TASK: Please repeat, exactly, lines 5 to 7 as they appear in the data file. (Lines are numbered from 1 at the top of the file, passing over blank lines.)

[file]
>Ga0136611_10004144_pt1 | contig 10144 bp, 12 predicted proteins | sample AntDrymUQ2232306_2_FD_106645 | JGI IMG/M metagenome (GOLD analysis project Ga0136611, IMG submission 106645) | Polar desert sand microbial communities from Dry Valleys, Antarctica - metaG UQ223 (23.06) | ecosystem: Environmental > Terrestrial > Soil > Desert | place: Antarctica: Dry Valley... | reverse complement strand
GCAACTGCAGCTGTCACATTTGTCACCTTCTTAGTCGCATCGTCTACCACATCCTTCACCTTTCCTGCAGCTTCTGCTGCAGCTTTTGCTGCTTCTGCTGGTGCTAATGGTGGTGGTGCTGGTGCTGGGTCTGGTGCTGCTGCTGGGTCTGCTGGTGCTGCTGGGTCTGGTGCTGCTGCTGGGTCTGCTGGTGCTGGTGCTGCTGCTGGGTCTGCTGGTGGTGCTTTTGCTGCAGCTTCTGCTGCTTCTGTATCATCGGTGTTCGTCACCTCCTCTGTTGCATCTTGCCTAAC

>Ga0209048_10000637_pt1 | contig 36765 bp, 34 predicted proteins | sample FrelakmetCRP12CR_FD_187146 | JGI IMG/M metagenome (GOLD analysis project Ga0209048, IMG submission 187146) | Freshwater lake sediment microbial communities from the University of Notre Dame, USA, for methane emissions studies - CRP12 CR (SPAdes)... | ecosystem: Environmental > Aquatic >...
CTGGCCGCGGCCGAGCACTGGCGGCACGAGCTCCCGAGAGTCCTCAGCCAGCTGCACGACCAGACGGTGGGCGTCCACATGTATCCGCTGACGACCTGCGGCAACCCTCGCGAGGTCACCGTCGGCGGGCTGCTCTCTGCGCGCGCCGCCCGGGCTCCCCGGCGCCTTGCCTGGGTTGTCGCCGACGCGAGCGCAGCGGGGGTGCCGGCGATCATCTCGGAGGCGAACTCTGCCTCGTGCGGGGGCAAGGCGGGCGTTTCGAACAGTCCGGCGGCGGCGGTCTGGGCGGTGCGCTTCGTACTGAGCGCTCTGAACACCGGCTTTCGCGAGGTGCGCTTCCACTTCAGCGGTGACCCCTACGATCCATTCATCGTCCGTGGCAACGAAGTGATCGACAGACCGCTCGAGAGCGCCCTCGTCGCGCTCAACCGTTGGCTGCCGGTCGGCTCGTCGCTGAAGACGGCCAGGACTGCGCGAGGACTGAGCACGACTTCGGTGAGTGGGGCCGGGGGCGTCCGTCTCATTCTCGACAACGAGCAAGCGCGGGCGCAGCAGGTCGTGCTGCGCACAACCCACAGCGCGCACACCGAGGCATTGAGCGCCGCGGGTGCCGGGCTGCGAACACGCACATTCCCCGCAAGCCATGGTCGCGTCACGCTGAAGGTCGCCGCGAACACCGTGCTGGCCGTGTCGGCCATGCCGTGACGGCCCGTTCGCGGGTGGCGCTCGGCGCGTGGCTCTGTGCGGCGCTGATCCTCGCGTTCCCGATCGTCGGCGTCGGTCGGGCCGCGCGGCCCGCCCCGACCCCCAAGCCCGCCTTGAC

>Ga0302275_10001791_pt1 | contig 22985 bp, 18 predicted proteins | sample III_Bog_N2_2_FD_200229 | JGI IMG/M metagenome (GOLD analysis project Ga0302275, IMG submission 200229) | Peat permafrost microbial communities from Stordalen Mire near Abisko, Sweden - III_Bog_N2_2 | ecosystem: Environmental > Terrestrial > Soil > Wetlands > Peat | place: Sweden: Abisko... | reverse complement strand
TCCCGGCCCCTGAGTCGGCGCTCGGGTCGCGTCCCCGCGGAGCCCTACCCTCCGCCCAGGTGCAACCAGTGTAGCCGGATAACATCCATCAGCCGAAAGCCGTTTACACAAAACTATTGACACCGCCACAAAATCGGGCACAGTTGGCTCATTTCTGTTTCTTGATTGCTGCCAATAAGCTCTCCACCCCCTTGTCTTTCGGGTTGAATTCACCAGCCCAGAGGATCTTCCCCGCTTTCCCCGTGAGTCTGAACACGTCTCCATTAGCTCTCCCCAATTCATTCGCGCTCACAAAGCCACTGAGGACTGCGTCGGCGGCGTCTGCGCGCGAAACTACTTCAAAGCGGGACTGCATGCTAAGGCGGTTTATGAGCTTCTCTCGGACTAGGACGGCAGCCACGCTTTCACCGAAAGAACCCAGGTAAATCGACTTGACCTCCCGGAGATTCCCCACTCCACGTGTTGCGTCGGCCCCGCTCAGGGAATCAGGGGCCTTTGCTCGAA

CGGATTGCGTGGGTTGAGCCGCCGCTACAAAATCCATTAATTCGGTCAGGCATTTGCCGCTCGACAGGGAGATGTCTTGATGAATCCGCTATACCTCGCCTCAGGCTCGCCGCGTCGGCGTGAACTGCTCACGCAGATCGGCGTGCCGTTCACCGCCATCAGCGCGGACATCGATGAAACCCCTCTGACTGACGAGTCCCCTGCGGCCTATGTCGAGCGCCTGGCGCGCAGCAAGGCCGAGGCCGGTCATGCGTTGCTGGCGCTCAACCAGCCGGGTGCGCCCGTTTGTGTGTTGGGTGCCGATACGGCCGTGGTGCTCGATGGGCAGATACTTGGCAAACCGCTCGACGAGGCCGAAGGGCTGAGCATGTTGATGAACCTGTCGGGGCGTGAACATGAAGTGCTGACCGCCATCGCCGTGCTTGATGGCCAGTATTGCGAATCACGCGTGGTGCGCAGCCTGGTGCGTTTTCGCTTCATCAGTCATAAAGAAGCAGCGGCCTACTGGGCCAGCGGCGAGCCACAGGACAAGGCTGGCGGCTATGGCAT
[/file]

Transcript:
>Ga0302275_10001791_pt1 | contig 22985 bp, 18 predicted proteins | sample III_Bog_N2_2_FD_200229 | JGI IMG/M metagenome (GOLD analysis project Ga0302275, IMG submission 200229) | Peat permafrost microbial communities from Stordalen Mire near Abisko, Sweden - III_Bog_N2_2 | ecosystem: Environmental > Terrestrial > Soil > Wetlands > Peat | place: Sweden: Abisko... | reverse complement strand
TCCCGGCCCCTGAGTCGGCGCTCGGGTCGCGTCCCCGCGGAGCCCTACCCTCCGCCCAGGTGCAACCAGTGTAGCCGGATAACATCCATCAGCCGAAAGCCGTTTACACAAAACTATTGACACCGCCACAAAATCGGGCACAGTTGGCTCATTTCTGTTTCTTGATTGCTGCCAATAAGCTCTCCACCCCCTTGTCTTTCGGGTTGAATTCACCAGCCCAGAGGATCTTCCCCGCTTTCCCCGTGAGTCTGAACACGTCTCCATTAGCTCTCCCCAATTCATTCGCGCTCACAAAGCCACTGAGGACTGCGTCGGCGGCGTCTGCGCGCGAAACTACTTCAAAGCGGGACTGCATGCTAAGGCGGTTTATGAGCTTCTCTCGGACTAGGACGGCAGCCACGCTTTCACCGAAAGAACCCAGGTAAATCGACTTGACCTCCCGGAGATTCCCCACTCCACGTGTTGCGTCGGCCCCGCTCAGGGAATCAGGGGCCTTTGCTCGAA

CGGATTGCGTGGGTTGAGCCGCCGCTACAAAATCCATTAATTCGGTCAGGCATTTGCCGCTCGACAGGGAGATGTCTTGATGAATCCGCTATACCTCGCCTCAGGCTCGCCGCGTCGGCGTGAACTGCTCACGCAGATCGGCGTGCCGTTCACCGCCATCAGCGCGGACATCGATGAAACCCCTCTGACTGACGAGTCCCCTGCGGCCTATGTCGAGCGCCTGGCGCGCAGCAAGGCCGAGGCCGGTCATGCGTTGCTGGCGCTCAACCAGCCGGGTGCGCCCGTTTGTGTGTTGGGTGCCGATACGGCCGTGGTGCTCGATGGGCAGATACTTGGCAAACCGCTCGACGAGGCCGAAGGGCTGAGCATGTTGATGAACCTGTCGGGGCGTGAACATGAAGTGCTGACCGCCATCGCCGTGCTTGATGGCCAGTATTGCGAATCACGCGTGGTGCGCAGCCTGGTGCGTTTTCGCTTCATCAGTCATAAAGAAGCAGCGGCCTACTGGGCCAGCGGCGAGCCACAGGACAAGGCTGGCGGCTATGGCAT